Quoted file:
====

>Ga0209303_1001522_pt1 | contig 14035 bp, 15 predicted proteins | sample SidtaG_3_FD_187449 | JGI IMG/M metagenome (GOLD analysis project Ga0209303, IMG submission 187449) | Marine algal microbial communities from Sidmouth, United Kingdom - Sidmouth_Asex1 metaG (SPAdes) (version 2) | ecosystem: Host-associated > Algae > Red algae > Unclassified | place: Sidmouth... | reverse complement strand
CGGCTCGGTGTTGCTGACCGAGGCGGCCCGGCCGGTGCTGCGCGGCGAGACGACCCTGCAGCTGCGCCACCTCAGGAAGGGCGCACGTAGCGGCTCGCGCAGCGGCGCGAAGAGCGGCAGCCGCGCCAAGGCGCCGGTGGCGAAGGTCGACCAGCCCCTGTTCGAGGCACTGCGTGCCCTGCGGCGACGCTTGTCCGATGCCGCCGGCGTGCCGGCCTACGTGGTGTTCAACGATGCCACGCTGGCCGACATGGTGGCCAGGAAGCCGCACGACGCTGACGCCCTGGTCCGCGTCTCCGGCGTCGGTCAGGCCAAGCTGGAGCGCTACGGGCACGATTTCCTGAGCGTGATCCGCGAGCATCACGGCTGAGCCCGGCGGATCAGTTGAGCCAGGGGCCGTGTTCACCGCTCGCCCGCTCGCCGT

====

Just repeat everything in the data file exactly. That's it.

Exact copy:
>Ga0209303_1001522_pt1 | contig 14035 bp, 15 predicted proteins | sample SidtaG_3_FD_187449 | JGI IMG/M metagenome (GOLD analysis project Ga0209303, IMG submission 187449) | Marine algal microbial communities from Sidmouth, United Kingdom - Sidmouth_Asex1 metaG (SPAdes) (version 2) | ecosystem: Host-associated > Algae > Red algae > Unclassified | place: Sidmouth... | reverse complement strand
CGGCTCGGTGTTGCTGACCGAGGCGGCCCGGCCGGTGCTGCGCGGCGAGACGACCCTGCAGCTGCGCCACCTCAGGAAGGGCGCACGTAGCGGCTCGCGCAGCGGCGCGAAGAGCGGCAGCCGCGCCAAGGCGCCGGTGGCGAAGGTCGACCAGCCCCTGTTCGAGGCACTGCGTGCCCTGCGGCGACGCTTGTCCGATGCCGCCGGCGTGCCGGCCTACGTGGTGTTCAACGATGCCACGCTGGCCGACATGGTGGCCAGGAAGCCGCACGACGCTGACGCCCTGGTCCGCGTCTCCGGCGTCGGTCAGGCCAAGCTGGAGCGCTACGGGCACGATTTCCTGAGCGTGATCCGCGAGCATCACGGCTGAGCCCGGCGGATCAGTTGAGCCAGGGGCCGTGTTCACCGCTCGCCCGCTCGCCGT